7 July 2015. University for Peace Campus - The Twenty-Fifth Session of the UPEACE Council commenced with a degree of scepticism but ended on a note of optimism. This first element – the scepticism – should be of no surprise to anyone familiar with the various crises plaguing the University over the last year and half or more. No doubt, many Alumni reading this brief still share this general sentiment. However, the fact that the meeting ended on a note of optimism should not be lost on anyone and it is my hope to help alleviate our shared angst so that we, as Alumni, can once again be confident in UPEACE and help re-launch UPEACE into a new era.
If you are reading this, right now you probably have one question: What has really changed? First and foremost, the academic reforms drafted by the UPEACE faculty, students, and Alumni have been adopted, and moreover, there is an emerging framework for action – one that is more inclusive, representative and includes benchmarks for achieving the various goals set by the Council and UPEACE. More generally, when it came to academics, the Council preferred to deal with the “big-picture” questions. They took pains to ensure the proposed reforms would ensure the ‘UPEACE experience’ remained fundamentally intact and that necessary efforts streamline the academic programmes would not jeopardize the quality of a UPEACE education in the short-term.
Of course, the crises at UPEACE has been, in no small part, a crises of leadership. Can Alumni and other stakeholders truly count on the Council and UPEACE leadership to charter the University out from the treacherous waters into which the former Council once led us? The answer here is more nuanced and only time can tell, but after participating in hours of discussions with the Council and the other representatives at the table I’m confident the current leadership, with a few new faces at the Council table – such a Mrs. Alicia Barcena, Executive Secretary of ECLAC – can together restore and revitalize UPEACE. Furthermore, the Council enjoyed the active participation of the Director of the office of the UN Secretary General’s Chef du Cabinet, Mr. Fernando Blasco. These newest additions to the Council not only have the credentials to oversee the changes needed at UPEACE, but they possess the ambition, capacity and passion to facilitate such change. It’s worth noting the new members joined the Council knowing the ugly realities facing the institution yet nevertheless committed themselves to reviving it. As their CVs are in no needed of padding and few of us would be envious of their rigorous schedules, they joined the Council because, like the Alumni, students and faculty, they too can see the promise and potential of UPEACE. Moreover, they believe it is still possible to create an institution in keeping with the noble mission of UPEACE, not only as envisioned by the UNGA nearly three decades ago, but also how UPEACE is understood and envisioned by all of its stakeholders.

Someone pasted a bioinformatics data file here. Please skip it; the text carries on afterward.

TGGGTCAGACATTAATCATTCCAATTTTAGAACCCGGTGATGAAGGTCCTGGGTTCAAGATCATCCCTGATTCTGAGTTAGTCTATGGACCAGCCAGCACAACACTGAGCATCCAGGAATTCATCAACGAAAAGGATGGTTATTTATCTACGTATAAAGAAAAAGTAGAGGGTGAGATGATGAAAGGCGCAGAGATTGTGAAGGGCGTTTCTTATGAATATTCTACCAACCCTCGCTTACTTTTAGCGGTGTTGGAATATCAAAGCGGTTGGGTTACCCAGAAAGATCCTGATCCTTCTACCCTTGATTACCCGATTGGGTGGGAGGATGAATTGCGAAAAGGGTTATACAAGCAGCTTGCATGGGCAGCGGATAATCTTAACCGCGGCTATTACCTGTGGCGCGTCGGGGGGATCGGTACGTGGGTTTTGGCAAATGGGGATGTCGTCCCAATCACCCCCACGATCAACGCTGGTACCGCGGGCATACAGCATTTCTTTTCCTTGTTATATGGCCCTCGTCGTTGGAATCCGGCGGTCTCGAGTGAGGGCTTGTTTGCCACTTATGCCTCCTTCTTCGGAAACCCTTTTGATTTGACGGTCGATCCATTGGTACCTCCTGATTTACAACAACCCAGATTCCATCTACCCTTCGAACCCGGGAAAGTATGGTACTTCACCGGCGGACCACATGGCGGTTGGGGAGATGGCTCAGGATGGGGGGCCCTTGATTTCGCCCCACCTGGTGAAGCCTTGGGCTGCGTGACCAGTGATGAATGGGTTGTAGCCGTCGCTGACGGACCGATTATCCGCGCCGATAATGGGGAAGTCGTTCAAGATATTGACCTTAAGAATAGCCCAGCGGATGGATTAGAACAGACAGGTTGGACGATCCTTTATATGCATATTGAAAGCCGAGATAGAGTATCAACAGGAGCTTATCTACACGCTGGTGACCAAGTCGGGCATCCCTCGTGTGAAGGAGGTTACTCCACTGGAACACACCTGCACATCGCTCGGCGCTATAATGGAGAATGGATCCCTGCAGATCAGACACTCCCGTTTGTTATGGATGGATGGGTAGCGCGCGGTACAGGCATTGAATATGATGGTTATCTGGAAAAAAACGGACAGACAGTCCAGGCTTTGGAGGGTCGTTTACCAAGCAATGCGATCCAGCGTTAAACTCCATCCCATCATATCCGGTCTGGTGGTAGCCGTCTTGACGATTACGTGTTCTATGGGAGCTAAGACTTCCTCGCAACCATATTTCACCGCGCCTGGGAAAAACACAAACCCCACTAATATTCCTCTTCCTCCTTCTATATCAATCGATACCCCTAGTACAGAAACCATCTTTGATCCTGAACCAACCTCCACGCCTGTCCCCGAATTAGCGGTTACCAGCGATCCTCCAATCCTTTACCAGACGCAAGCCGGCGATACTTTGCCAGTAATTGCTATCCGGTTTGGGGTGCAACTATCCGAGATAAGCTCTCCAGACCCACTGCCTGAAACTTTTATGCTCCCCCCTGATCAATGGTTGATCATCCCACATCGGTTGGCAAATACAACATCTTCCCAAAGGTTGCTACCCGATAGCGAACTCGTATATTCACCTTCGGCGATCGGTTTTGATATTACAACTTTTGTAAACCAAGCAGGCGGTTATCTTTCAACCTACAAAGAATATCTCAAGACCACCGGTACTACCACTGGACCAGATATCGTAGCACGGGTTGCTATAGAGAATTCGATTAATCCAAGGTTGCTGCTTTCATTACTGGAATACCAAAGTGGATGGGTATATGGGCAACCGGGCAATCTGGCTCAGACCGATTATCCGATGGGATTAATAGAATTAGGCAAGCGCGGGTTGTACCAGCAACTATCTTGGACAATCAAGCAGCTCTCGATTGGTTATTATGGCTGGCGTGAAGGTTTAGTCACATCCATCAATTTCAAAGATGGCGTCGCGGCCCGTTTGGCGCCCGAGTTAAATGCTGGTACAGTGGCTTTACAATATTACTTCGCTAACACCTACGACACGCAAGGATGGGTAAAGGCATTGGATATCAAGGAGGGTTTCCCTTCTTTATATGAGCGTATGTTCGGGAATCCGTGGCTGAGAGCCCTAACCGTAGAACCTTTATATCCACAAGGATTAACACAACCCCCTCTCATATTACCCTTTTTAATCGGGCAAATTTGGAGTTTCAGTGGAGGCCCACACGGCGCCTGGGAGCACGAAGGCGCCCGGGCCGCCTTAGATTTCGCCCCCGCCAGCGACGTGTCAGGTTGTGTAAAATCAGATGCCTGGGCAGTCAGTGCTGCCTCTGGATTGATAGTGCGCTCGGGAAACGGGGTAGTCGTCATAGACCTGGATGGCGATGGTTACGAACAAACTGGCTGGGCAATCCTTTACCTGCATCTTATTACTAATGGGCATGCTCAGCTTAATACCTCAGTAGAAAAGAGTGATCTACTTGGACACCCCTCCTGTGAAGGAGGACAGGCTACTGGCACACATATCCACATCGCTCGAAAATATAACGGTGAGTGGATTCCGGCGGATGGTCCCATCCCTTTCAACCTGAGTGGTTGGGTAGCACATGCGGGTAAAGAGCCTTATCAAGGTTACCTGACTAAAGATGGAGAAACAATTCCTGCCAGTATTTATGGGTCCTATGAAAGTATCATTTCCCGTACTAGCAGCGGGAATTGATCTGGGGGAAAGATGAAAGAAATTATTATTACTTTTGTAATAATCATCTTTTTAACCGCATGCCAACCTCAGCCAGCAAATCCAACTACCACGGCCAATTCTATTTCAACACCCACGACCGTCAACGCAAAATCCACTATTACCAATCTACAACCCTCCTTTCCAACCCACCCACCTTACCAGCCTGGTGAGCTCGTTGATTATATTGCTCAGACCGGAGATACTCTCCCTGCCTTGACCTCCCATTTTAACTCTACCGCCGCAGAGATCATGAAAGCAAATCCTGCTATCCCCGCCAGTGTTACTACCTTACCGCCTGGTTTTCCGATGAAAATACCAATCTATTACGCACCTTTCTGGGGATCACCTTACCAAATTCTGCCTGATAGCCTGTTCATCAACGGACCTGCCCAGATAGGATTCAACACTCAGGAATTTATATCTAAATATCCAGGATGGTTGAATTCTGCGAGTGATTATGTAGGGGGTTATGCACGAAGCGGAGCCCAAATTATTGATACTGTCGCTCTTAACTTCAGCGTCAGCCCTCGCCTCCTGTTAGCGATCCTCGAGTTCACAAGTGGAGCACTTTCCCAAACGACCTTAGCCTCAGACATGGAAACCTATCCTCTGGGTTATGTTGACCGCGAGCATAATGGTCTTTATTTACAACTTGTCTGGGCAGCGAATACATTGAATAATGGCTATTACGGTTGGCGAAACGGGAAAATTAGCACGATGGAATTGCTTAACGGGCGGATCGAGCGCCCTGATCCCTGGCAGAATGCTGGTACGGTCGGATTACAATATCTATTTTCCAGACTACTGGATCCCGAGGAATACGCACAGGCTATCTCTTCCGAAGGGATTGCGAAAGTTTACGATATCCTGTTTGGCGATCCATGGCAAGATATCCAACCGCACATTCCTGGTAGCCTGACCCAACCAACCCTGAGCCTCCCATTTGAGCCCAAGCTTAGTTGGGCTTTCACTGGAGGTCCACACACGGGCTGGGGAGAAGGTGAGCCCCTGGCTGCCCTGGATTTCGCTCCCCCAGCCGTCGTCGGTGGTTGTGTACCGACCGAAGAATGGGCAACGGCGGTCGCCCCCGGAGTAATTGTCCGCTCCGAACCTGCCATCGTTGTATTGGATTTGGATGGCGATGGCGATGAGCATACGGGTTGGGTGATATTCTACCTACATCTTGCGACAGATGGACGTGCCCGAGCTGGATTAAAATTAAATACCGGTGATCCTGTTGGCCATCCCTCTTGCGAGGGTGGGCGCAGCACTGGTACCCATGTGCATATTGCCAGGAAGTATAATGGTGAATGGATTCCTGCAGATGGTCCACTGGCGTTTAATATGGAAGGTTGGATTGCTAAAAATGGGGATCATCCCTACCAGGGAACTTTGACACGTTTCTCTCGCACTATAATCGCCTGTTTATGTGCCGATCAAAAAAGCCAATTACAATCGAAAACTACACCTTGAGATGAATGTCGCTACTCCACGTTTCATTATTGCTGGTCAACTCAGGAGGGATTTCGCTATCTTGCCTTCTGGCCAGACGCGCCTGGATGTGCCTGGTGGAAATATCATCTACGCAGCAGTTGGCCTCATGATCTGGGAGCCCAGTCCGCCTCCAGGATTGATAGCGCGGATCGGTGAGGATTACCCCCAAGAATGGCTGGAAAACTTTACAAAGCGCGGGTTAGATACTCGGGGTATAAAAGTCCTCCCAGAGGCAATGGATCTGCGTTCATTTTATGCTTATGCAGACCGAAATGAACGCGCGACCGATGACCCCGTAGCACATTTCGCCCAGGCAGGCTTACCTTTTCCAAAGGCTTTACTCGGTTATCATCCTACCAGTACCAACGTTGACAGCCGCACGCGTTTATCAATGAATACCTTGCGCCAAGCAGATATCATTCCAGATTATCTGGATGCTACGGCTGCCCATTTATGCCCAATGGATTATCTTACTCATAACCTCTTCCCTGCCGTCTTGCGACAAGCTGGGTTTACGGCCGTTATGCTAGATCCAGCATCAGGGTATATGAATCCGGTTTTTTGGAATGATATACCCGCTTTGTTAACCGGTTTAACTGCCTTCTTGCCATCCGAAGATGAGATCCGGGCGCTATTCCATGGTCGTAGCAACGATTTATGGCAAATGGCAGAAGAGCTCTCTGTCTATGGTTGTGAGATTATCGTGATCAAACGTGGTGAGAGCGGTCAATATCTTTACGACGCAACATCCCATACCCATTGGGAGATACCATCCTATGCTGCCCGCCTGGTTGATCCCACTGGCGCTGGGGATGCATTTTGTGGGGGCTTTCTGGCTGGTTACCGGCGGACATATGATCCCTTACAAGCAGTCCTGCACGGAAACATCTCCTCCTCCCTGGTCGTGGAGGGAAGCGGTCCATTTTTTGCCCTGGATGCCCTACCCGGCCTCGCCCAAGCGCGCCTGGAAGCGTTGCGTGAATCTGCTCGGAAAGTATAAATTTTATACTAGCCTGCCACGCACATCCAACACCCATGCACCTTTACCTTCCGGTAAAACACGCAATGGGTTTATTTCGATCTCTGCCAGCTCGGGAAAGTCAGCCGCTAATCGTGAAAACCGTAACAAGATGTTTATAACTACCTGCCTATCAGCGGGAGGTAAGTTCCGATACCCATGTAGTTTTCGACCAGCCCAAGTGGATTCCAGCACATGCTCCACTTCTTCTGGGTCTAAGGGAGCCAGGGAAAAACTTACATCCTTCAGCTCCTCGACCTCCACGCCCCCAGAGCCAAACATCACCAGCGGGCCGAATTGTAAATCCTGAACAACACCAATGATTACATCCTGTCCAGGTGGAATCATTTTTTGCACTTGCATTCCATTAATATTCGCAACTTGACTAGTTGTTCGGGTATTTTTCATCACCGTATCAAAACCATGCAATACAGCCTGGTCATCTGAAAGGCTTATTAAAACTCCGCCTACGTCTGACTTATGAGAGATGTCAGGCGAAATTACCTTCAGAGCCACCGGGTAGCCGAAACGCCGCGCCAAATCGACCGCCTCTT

It goes without saying that our ‘vision’ for UPEACE is contingent of both the short-term viability and long-term sustainability of the institution. The Council has decided to pursue a multi-year and multi-pronged approach to achieve financial sustainability – a plan that goes way beyond relying on tuition payments and includes re-establishing relations with signatory States of the UPEACE Charter and pursing a campaign to “re-launch” the University at the UNGA this fall, with the intention of earning the recognition and financial relationships that are a prerequisite to sustaining UPEACE. Also, accreditation is being pursued on multiple levels in an effort to expand recognition for UPEACE programmes. The take-away is that the Council sees the great potential of UPEACE and they’re ready to ensure our Member States and others donors realize the tremendous value of UPEACE to the world.
In the next few months, I’ll continue to contribute to the forums of the alumni community on activities stemming from this most recent Council meeting. I believe improved communication between UPEACE leadership and all stakeholder groups is essential for the University as it moves ahead. Please stay tuned and message/email me with particular concerns as I’ll work on addressing them as soon as possible. You can contact me at email@example.com.
Cheers and many thanks,